What is the visceral vaginal tunic
Thin, transparent, covers testes. Derived from visceral peritoneum which is Serous tissue covering testes when they're developing in the abdominal cavity.
What is the parietal vaginal tunic
Fibers soccer around testes and cord. Derived from parietal peritoneum
What are considered the male accessory reproductive glands
Seminal vesicles, prostate gland, bulbourethral gland
What is the purpose of the accessory reproductive glands in males
Contribute fluid and substances to the sperm to form semen.
Alkaline substances to neutralize acidity of the female reproductive track,
fructose, electrolytes for energy and metabolic processes,
prostaglandins to stimulate contractions of female reproductive tract.
What is benign prostatic hyperplasia
Very common in uncastrated dogs 60% at five years old, 95% at nine years old. Hormonal problem due to androgen and estrogen ratio.
What are the clinical signs of benign prostatic hyperplasia
Difficulty in defecation, urination, hematuria
How do you treat benign prostatic hyperplasia
What are the functions of the urethra
Dual function. Carry urine and semen. During ejaculation sphincter closes off urine from the bladder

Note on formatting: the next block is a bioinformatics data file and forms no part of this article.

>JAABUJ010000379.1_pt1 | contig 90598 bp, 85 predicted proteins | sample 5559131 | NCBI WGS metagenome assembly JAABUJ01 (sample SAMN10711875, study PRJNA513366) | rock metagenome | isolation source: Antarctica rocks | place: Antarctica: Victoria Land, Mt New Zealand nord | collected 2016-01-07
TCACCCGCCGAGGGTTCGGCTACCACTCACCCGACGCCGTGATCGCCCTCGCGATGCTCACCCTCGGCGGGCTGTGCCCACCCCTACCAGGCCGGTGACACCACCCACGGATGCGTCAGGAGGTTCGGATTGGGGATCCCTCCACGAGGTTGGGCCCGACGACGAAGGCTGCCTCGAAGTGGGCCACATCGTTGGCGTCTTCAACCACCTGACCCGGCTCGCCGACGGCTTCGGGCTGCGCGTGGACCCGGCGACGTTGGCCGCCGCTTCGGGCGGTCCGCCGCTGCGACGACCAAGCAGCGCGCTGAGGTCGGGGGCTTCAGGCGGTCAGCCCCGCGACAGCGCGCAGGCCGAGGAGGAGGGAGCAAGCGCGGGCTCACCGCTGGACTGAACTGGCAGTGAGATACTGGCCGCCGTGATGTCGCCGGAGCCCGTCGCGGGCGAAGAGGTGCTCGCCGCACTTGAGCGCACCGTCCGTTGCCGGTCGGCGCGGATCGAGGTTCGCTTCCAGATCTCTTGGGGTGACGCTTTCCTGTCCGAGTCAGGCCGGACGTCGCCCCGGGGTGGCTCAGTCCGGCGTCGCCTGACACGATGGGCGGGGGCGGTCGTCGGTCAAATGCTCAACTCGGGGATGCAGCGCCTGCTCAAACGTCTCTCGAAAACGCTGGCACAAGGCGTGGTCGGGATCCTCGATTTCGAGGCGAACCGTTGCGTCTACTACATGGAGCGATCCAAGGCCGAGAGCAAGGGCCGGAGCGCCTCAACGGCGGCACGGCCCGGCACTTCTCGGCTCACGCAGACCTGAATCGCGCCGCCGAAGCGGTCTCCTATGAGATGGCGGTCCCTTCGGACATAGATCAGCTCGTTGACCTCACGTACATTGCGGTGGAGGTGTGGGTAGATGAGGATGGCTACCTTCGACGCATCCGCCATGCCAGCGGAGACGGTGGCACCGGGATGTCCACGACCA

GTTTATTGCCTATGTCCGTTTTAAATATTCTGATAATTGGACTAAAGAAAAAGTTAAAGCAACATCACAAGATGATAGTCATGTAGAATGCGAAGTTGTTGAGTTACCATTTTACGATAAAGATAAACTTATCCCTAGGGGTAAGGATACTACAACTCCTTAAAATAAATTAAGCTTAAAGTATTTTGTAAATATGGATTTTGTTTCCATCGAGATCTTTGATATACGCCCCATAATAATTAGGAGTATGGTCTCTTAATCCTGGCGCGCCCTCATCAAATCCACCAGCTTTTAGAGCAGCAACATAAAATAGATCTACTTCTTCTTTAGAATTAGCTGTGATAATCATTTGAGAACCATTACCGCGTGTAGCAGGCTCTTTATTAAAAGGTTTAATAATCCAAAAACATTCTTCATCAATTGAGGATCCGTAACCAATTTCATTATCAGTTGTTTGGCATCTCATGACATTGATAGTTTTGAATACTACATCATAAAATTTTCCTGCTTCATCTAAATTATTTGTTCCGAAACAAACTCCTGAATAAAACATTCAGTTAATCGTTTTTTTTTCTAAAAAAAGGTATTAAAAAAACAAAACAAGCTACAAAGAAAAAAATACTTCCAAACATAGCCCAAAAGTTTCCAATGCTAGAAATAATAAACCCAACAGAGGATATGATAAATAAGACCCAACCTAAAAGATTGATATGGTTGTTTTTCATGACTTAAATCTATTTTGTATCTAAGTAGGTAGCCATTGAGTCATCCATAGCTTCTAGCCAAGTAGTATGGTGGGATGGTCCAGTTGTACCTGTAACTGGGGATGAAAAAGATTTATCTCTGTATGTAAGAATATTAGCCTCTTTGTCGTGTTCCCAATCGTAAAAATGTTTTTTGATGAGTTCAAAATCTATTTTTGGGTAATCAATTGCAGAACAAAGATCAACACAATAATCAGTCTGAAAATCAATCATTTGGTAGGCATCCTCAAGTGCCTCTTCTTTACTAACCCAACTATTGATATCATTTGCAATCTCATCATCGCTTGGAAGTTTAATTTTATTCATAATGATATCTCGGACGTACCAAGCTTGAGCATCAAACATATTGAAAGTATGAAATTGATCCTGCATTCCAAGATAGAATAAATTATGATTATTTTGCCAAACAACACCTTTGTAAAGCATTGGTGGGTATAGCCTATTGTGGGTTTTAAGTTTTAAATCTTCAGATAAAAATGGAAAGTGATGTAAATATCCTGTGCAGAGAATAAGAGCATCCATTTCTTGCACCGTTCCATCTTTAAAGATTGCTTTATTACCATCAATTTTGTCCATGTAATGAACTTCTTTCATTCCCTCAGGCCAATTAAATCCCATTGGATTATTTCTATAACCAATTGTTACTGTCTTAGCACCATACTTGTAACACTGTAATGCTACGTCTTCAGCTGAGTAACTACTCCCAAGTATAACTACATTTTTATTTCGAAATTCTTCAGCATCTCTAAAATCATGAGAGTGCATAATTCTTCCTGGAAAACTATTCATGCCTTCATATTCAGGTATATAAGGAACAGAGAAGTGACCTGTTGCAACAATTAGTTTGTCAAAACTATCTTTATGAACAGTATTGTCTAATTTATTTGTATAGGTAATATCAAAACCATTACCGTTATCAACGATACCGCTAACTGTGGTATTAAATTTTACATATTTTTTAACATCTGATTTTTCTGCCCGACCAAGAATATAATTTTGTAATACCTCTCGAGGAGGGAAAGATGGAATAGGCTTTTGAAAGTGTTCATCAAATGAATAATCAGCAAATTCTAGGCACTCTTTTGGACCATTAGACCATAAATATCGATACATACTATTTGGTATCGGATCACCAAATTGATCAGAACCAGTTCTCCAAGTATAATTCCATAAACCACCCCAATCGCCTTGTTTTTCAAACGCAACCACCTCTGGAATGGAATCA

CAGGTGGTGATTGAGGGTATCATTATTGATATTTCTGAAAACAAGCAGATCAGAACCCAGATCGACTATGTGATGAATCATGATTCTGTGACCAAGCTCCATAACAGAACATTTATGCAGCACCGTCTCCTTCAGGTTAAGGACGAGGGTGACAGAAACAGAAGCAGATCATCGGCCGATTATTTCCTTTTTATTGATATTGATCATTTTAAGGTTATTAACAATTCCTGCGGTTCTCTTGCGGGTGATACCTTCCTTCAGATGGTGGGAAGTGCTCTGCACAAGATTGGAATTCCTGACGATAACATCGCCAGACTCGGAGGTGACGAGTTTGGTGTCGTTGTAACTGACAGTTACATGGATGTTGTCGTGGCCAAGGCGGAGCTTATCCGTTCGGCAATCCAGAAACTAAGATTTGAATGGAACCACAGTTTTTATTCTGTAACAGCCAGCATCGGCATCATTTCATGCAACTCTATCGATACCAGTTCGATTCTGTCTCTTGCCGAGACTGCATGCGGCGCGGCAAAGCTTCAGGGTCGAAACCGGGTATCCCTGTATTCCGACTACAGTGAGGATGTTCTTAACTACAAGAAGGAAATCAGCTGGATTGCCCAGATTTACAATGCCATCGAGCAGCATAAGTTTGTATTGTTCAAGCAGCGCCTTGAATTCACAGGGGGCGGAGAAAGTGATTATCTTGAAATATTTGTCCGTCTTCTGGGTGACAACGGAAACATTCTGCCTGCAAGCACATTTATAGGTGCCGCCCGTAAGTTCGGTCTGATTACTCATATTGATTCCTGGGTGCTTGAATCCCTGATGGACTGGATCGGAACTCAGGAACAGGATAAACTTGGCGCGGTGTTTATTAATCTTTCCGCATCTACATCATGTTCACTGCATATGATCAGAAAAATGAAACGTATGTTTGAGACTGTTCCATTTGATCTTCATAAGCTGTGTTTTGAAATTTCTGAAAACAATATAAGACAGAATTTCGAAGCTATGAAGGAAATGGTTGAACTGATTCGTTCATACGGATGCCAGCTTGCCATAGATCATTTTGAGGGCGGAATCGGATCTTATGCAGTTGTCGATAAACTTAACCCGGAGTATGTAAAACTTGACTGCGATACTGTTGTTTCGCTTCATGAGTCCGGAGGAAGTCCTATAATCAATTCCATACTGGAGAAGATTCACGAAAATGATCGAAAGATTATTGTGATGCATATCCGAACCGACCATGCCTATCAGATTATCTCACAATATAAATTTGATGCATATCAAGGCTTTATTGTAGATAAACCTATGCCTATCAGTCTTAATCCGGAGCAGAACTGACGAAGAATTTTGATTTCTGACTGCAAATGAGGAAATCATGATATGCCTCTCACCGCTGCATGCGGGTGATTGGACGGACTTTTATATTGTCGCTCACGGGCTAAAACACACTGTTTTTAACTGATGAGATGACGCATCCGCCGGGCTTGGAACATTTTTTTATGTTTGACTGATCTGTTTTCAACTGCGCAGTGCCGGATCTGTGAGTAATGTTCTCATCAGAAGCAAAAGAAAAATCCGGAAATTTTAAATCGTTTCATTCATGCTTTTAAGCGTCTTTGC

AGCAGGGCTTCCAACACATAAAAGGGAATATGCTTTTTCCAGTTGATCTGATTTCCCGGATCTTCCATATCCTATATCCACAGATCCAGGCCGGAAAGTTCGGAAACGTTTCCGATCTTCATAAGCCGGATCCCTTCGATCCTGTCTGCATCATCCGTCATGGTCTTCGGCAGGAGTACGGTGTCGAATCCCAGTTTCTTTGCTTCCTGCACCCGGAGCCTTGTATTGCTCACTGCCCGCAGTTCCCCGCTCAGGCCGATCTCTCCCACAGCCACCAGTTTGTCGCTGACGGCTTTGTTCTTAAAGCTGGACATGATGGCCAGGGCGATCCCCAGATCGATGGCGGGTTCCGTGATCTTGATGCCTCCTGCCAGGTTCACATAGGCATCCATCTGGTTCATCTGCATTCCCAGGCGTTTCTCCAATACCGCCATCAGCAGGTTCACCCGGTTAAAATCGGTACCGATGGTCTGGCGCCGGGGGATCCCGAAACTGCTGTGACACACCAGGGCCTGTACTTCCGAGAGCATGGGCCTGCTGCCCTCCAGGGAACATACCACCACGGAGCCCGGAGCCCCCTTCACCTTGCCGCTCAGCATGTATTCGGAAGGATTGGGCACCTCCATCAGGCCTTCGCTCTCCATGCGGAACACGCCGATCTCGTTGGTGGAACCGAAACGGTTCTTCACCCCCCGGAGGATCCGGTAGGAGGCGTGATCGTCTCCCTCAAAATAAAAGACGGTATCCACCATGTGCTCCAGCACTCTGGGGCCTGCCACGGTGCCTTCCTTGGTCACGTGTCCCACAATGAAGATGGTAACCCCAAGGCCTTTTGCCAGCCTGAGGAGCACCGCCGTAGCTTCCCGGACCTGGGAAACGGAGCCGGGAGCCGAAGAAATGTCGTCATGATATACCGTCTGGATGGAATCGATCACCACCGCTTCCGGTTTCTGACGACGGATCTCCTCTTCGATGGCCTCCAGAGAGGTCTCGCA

What tissue type is the urethra composed of
Transitional and stratified squamous epithelium
What are the two portions of their urethra
Pelvic urethra. Penile urethra
Describe the penis
Urethra passes through to deliver urine and semen
Describe the route of the penis
The base, connected to pelvis by connective tissue and muscle.
Describe the body of the penis
Composed of erectile connective tissue that fills with blood
Describe the glans of the penis
The tip of the penis, highly sensitive, shape varies among species.
What is the skin that covers the tip of the nonerect penis
Describe the erectile tissue in the body of the penis
Sinuses with fibrous connective tissue filled with blood upon stimulation. Blood flow in is greater than blood flow out equals direction. Veins are compressed
What is the os penis
Bone in the body of the penis dorsal to urethra
What are the bulbourethral glands
Become slowly enlarged during erection and tie the pair together even after ejaculation for several minutes
What is the sigmoid flexure in ruminants
S shaped curvature of non-erect penis. Held in Fletcher by retractor penis muscle. During erection penis straightens rather than enlarges
Why do we collect semen
For purpose of artificial insemination, for evaluating sperm quality witches shape motility and density.
How do we collect semen
Manual expression, artificial vagina, electroejaculation
What are the functions of the female reproductive system
Make female sex hormones, make ova, receive sperm from male, nurtured developing embryos, care for offspring after birth